Using the distinctiveness of ‘place’ to enrich learning is not a new idea. A Tasmanian school inspector, Richard Davis, in 1927 noted that ‘Their own playground, the neighbouring hills and level spaces, the coast line, the little stream and pool, the long and short days, the heat of summer and cold of winter, the wet wind and the dry one – are all starting points from which the child, with little assistance, can deduce and imagine great governing principles’. And another inspector, Amy Rowntree, in a 1925 report praised around 20 Tasmanian young women who possessed ‘that rare ability that unites free self-activity and delightful tone in the one schoolroom’. These teachers understood the value of care, the importance of engaging children’s interest and the power of clear explanations to children. They recognised ‘the art that lies in the presentation of a subject, the amount to present at one sitting, the method of approach, the need of the concrete, the urgency of brevity’. Re-imagining education can include being aware of and applying the wisdom of the past.

Nevertheless, transformative teachers of the 2020s and beyond also need a range of other qualities. They are inclusive and conscious of the individual learning needs of all students, not leaving behind kids from the back-blocks of our towns or the rural hinterlands; they are preparing students for a more globalised world and to navigate an information society where the internet can seem all-powerful; they are more aware of issues affecting young people’s physical and mental wellbeing (especially highlighted in recent COVID times); they embrace opportunities to partner with local Aboriginal people and organisations to share their wisdom and; they have high expectations for all of their students – unlocking their particular passions by providing varied and challenging learning experiences and opportunities. They make learning meaningful and memorable, including through the use of digital technology.

In thinking creatively about a vibrant future for our region, our teachers can nurture the re-imaginers and the skills required to undertake that re-imagining. They can inspire the future entrepreneurs, carers, creators, farmers, makers, tradies, professionals and other occupations and roles that we haven’t envisioned yet but which will inevitably emerge. There are common skills and qualities required to succeed in all of these roles including problem-solving, critical thinking, empathy, emotional intelligence and a capacity to work constructively with others. These things are practised and experienced daily in our schools. As a recent national declaration of the goals of Australian education puts it, young people will need ‘flexibility, resilience, creativity, and the ability and drive to keep on learning throughout their lives’. What future life-long learning looks and feels like across the Cradle Coast region is something to reflect upon as we look to lift a historical legacy of under-attainment and a culture (for some) that education stopped at the age of 16.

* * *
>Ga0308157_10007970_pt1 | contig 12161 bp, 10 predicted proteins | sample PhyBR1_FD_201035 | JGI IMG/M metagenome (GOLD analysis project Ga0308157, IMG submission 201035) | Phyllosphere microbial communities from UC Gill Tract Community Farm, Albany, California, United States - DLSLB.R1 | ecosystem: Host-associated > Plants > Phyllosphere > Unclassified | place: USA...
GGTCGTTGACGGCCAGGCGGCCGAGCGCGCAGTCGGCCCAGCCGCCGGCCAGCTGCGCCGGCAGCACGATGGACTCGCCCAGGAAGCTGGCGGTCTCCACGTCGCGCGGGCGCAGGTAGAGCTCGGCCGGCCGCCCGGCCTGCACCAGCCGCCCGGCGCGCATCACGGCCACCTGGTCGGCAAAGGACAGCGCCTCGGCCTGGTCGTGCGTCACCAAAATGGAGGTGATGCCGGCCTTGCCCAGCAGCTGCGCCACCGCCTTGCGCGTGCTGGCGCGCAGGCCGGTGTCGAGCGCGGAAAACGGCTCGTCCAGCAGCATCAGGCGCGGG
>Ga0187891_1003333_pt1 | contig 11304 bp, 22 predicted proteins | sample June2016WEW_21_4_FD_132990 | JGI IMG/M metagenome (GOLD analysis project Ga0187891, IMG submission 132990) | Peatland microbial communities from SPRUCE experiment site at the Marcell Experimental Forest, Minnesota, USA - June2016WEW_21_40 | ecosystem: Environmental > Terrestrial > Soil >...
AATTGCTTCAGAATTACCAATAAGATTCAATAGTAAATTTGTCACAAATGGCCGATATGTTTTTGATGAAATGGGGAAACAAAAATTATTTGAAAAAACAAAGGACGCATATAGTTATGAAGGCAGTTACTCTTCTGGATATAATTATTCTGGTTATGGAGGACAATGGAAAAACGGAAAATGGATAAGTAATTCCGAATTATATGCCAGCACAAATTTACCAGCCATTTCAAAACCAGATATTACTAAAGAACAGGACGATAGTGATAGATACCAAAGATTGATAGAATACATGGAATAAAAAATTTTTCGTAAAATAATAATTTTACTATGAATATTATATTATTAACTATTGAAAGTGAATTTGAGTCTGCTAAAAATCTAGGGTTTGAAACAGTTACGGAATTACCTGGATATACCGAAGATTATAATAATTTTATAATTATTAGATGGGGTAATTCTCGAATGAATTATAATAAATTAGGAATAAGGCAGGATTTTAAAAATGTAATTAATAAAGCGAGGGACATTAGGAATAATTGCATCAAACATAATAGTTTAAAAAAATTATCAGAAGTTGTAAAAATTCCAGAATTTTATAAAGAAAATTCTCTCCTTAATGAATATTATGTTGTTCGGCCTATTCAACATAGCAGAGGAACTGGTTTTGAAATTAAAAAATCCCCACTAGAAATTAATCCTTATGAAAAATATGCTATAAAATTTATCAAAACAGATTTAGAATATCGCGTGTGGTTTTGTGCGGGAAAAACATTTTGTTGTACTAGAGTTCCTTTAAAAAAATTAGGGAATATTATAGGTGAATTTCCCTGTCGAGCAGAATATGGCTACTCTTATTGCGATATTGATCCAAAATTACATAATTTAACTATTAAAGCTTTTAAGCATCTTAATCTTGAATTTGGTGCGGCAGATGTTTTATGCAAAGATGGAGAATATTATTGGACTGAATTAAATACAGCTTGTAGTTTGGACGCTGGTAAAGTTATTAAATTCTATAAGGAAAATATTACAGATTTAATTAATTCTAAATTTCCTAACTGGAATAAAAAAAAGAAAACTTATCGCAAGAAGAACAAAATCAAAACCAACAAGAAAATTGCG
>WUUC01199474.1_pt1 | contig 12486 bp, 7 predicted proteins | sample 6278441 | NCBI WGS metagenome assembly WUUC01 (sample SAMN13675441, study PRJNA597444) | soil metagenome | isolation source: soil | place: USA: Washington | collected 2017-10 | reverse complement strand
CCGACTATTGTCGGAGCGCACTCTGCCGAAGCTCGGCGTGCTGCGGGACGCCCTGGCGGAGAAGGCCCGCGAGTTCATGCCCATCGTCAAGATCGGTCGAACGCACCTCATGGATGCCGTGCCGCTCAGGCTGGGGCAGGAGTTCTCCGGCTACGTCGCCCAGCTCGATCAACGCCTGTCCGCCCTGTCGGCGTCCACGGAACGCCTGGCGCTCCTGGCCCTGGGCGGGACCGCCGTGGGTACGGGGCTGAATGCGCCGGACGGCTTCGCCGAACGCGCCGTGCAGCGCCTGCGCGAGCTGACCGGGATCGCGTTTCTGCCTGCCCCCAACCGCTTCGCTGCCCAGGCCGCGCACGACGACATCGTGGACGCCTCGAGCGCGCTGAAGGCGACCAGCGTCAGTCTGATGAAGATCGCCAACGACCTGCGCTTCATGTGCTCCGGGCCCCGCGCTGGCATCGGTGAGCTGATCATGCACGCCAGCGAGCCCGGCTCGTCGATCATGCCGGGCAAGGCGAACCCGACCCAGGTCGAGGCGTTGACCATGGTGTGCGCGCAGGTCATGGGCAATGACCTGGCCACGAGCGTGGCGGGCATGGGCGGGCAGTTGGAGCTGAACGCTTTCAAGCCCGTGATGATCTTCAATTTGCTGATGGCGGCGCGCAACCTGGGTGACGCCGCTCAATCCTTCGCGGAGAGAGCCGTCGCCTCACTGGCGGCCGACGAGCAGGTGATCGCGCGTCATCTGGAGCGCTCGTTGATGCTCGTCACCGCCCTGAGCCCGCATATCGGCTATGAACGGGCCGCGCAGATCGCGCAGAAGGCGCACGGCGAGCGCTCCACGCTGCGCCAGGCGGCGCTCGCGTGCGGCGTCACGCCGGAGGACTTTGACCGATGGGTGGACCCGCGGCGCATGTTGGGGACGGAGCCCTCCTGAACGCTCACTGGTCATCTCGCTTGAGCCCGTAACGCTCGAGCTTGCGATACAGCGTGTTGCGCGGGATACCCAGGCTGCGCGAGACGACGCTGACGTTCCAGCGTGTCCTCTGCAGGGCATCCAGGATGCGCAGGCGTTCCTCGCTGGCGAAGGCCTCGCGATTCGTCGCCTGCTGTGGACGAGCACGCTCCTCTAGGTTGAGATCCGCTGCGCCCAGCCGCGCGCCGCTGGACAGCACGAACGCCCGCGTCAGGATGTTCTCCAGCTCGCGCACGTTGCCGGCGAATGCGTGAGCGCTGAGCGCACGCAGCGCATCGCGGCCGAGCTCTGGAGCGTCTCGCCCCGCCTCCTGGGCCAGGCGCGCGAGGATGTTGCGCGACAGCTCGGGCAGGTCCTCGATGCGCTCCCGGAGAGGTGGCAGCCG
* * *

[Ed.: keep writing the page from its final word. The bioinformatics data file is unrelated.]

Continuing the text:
There are a range of future challenges for the region that our young people can engage with as the focus of their learning: How can STEM (Science, Technology, Engineering and Maths) initiatives further bring smart solutions and innovation to our local agriculture and industries? How can an expanding tourism sector balance increasing visitation to our rich local landscapes with the imperatives of sustainable development at locations such as Cradle Mountain or the Tarkine? How can the Arts continue to be a source of local vibrancy and distinctiveness (as we have seen in Sheffield and Queenstown)? How can more visitors to the State be encouraged to turn right rather than left when they drive off ‘The Spirit of Tasmania’ (because we know that they are not going to be disappointed).  Our teachers and our students can be articulate advocates for our region.

The Cradle Coast region proudly grows its own teachers, some of whom go on to spread their wings elsewhere, but many of whom stay to give something back and make a difference locally. Each year at our graduation ceremonies in Burnie I am humbled by the accumulated professional expertise and idealism of our graduating cohort of beginning teachers. Invariably they have already been snapped up by local schools keen to harness their energy and enthusiasm. They won’t have all of the answers for re-envisioning our regional future, but they will be working with young people who will likely have some pretty good ideas and who they can help to point in the right direction.

 – Dr Peter Brett is a Senior Lecturer in Education at the University of Tasmania, Cradle Coast Campus.